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holiday tips

While you are busy making your plans for the holidays, please don't forget to include your pets. Though holidays are a time for giving, but there are some things you should not share with your cat and dogs!


bones and fat

That feast will no doubt leave a lot of  bones, but don't feed them to your pet. Small bones or chips can get stuck in the throat, stomach, and intestinal tract.

All of the the fat your pet needs is in the high quality pet food you provide him. Any additional can cause severe stomach upset to your pet so please don't share that chicken skin or gravy!



Holly and mistletoe are extremely poisonous when eaten. Poinsettia may not be truly poisonous, but the white sap and leaves can certainly cause severe stomach distress. The best approach is to keep the plants out of your pet's reach.


electrical cords

Most animals have the urge to chew.  Be careful of holiday lights and cords.



A lit candle should never be left unattended especially  if left at within the reach of a pet. A tail, a paw, a candle and hot wax can quickly spell disaster. Anchor candles securely and away from pets.



If you give chocolate to your pet, it could make him very ill or kill him. The ingredient in chocolate that is toxic to pets is theobromine. Even small amounts of theobromine can cause vomiting and restlessness in pets. More can be fatal. The amount of chocolate that can kill your pet, depends on the size of the dog and the type of chocolate. For instance, baking chocolate has eight times as much theobromine as milk chocolate does.

Estimates of the smallest amounts that can be fatal are:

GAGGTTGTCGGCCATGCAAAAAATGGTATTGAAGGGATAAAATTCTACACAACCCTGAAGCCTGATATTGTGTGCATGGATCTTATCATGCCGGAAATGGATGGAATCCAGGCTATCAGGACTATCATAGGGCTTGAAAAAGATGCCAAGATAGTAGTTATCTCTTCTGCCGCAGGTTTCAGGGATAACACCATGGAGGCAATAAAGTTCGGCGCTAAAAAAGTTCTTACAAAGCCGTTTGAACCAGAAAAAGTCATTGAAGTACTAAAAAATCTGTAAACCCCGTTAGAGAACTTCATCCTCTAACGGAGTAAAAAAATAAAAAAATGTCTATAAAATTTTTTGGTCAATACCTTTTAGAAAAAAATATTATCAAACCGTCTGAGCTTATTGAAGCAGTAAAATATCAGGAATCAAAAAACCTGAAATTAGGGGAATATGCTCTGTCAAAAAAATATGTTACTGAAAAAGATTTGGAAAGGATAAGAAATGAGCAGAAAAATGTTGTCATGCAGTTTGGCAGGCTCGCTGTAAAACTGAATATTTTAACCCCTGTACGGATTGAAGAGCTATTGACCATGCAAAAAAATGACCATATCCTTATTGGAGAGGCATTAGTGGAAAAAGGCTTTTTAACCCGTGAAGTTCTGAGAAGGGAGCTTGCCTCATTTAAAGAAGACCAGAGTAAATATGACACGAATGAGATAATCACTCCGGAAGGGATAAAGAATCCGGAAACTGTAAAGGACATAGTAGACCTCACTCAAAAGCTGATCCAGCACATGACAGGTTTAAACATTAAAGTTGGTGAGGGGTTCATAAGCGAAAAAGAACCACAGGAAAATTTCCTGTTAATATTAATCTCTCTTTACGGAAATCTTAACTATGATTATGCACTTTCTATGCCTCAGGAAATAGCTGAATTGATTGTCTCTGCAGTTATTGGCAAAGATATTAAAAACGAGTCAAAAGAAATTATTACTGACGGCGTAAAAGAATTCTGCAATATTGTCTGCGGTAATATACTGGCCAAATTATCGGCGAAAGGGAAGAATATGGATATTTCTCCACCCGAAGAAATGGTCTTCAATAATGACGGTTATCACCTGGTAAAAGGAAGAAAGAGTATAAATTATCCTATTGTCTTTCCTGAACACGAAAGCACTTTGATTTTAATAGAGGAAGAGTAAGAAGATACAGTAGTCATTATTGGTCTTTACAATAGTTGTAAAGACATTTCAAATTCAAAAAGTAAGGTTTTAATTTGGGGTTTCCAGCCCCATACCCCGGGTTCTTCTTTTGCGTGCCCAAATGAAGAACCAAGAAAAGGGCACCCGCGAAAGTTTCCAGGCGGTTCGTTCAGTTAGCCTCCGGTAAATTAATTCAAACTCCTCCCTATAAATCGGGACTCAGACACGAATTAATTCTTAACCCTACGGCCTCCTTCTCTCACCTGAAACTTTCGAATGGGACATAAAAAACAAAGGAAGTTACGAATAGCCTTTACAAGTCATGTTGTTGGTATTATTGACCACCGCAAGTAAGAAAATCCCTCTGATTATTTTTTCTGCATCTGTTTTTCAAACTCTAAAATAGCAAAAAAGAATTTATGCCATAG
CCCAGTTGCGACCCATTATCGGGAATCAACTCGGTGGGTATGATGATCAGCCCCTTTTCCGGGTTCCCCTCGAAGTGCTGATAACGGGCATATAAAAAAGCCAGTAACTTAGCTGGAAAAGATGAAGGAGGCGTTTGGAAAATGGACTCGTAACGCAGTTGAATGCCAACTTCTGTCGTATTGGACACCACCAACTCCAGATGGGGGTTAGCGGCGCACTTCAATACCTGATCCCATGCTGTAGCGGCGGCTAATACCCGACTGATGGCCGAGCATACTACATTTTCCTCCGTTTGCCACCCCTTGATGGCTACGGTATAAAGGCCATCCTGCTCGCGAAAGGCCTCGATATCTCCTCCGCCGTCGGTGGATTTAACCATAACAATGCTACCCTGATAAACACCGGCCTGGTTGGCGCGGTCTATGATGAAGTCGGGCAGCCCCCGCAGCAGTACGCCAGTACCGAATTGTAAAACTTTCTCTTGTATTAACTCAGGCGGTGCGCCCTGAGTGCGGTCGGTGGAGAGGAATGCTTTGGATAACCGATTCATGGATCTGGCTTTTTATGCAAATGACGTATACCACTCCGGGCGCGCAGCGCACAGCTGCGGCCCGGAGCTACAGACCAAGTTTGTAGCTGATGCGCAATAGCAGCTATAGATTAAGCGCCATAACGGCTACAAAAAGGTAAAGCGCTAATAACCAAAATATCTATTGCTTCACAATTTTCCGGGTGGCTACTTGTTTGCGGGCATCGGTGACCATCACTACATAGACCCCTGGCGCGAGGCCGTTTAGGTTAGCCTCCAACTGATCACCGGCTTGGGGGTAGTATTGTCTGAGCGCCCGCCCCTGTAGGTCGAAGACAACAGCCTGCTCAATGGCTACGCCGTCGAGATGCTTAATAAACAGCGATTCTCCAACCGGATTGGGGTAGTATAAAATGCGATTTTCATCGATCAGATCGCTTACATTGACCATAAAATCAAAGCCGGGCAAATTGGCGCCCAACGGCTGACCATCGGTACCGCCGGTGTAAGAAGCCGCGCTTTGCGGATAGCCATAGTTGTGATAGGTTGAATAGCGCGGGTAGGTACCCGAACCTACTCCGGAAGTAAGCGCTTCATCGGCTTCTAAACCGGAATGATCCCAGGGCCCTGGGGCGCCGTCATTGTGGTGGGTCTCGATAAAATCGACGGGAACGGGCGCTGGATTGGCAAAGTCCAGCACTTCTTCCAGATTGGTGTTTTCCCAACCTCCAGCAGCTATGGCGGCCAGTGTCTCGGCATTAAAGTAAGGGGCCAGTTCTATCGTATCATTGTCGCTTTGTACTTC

• 4 to 10 ounces of milk chocolate or 1/2 to 1 ounce of baking chocolate for small dogs. (Chihuahua, toy poodle)

  • 1 to 1 1/2 pounds of milk chocolate or 2 to 3 ounces of baking chocolate for medium-sized dogs. (cocker spaniels and terriers)

  • 2 to 4 1/2 pounds of milk chocolate or 4 to 8 ounces of baking chocolate for large dogs. (Collies and Labrador retrievers)

Cats seldom will eat chocolate. If your pet accidentally gets chocolate, consult your veterinarian. He may need to have vomiting induced, his heartbeat and breathing stabilized. He may also seizure. You vet can help your pet by  slowing the absorption of the theobromine. 



Many pets are frightened of fireworks. Keep your pet confined, where he can't hurt himself due to stress and panic. If your pet gets anxious or upset, speak to your veterinarian about what can be done to modify his behavior and to calm him down.


pine needles/trees

Ingested pine needles can puncture your pet's intestines if sharp enough.Make sure your tree is well secured. If you have a tree-climbing cat or large dog with an active tail, anchor the top of the tree to the wall, using strong cord or rope. Preservatives often used in the water in a tree stand can cause stomach upsets, so be sure your pet can't get to the water. 



Sharp or breakable ornaments should be kept out of reach. String (tinsel and ribbons), should be safeguarded at all costs. They are thin and sharp and can cause severe problems to the intestines or ball up in the stomach.



Holidays always bring visitors. Watch out for open doors and escaping pets. Make sure your pets have collars and tags on. Ask guests to keep an eye out for pets under foot and remind them that sometimes your normally friendly pet may be less than willing to deal with kids or  rooms full of strangers. Provide a special quiet place with a blanket and fresh water for your pets to hide to when things get too stressful.